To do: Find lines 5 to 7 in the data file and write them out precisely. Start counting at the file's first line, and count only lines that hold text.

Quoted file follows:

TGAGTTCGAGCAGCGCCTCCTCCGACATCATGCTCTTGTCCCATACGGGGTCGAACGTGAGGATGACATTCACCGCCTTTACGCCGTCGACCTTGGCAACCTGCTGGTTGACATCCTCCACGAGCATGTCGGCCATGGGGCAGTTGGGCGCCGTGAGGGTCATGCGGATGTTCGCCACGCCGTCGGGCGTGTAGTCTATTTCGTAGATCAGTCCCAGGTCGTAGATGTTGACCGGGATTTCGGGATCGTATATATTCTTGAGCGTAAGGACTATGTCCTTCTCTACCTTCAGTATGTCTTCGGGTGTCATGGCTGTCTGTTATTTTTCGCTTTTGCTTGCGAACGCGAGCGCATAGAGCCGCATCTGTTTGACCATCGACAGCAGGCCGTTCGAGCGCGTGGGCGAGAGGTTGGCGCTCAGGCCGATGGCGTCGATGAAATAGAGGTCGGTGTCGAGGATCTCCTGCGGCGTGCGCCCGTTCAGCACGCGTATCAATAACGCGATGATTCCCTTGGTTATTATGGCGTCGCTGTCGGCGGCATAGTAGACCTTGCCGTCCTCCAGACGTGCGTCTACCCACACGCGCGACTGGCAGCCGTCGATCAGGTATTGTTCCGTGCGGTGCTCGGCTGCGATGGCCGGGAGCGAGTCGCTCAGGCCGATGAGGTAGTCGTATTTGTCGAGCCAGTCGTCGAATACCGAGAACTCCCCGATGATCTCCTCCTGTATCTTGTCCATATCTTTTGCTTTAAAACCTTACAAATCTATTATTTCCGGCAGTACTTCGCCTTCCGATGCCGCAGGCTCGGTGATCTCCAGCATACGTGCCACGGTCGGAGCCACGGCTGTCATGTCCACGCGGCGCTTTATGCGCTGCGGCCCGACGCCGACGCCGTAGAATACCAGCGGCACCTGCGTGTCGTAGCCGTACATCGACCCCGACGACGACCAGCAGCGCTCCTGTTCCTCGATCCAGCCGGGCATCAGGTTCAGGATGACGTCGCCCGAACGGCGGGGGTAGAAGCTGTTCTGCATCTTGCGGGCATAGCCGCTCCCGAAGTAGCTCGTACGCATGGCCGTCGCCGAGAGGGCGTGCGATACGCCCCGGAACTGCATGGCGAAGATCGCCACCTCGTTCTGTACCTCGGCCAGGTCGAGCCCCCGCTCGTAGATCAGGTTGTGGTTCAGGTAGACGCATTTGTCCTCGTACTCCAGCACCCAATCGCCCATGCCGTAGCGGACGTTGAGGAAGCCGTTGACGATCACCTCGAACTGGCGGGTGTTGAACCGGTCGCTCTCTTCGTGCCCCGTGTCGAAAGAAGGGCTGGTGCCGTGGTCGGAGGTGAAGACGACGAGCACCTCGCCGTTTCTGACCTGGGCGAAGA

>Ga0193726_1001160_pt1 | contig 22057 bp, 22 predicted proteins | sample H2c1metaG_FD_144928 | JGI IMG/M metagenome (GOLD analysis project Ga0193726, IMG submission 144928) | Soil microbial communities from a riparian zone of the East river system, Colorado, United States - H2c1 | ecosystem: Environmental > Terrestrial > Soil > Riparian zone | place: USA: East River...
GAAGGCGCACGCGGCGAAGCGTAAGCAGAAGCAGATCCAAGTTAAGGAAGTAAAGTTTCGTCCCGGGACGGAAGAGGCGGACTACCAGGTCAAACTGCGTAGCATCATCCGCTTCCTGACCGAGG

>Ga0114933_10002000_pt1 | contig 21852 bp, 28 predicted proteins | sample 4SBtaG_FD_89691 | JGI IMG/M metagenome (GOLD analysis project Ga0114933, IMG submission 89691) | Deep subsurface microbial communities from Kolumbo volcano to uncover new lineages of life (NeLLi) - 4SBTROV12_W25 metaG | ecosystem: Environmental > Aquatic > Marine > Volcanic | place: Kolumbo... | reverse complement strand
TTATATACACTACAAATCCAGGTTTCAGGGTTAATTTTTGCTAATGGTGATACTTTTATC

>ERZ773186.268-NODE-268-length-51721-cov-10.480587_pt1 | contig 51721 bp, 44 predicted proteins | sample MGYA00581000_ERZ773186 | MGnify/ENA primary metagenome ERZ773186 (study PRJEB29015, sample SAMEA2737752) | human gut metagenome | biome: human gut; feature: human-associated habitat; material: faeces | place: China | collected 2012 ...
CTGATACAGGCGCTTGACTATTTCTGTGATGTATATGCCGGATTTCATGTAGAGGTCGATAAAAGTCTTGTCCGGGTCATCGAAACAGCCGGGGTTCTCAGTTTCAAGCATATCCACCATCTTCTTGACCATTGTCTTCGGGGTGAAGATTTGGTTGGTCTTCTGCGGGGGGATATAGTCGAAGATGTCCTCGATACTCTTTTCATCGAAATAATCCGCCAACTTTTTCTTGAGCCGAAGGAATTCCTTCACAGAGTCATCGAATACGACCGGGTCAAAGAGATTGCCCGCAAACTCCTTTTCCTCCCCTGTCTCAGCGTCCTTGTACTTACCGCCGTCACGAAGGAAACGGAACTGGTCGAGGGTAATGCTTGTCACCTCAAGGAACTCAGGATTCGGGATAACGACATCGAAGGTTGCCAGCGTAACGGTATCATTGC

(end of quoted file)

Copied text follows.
TTATATACACTACAAATCCAGGTTTCAGGGTTAATTTTTGCTAATGGTGATACTTTTATC

>ERZ773186.268-NODE-268-length-51721-cov-10.480587_pt1 | contig 51721 bp, 44 predicted proteins | sample MGYA00581000_ERZ773186 | MGnify/ENA primary metagenome ERZ773186 (study PRJEB29015, sample SAMEA2737752) | human gut metagenome | biome: human gut; feature: human-associated habitat; material: faeces | place: China | collected 2012 ...
CTGATACAGGCGCTTGACTATTTCTGTGATGTATATGCCGGATTTCATGTAGAGGTCGATAAAAGTCTTGTCCGGGTCATCGAAACAGCCGGGGTTCTCAGTTTCAAGCATATCCACCATCTTCTTGACCATTGTCTTCGGGGTGAAGATTTGGTTGGTCTTCTGCGGGGGGATATAGTCGAAGATGTCCTCGATACTCTTTTCATCGAAATAATCCGCCAACTTTTTCTTGAGCCGAAGGAATTCCTTCACAGAGTCATCGAATACGACCGGGTCAAAGAGATTGCCCGCAAACTCCTTTTCCTCCCCTGTCTCAGCGTCCTTGTACTTACCGCCGTCACGAAGGAAACGGAACTGGTCGAGGGTAATGCTTGTCACCTCAAGGAACTCAGGATTCGGGATAACGACATCGAAGGTTGCCAGCGTAACGGTATCATTGC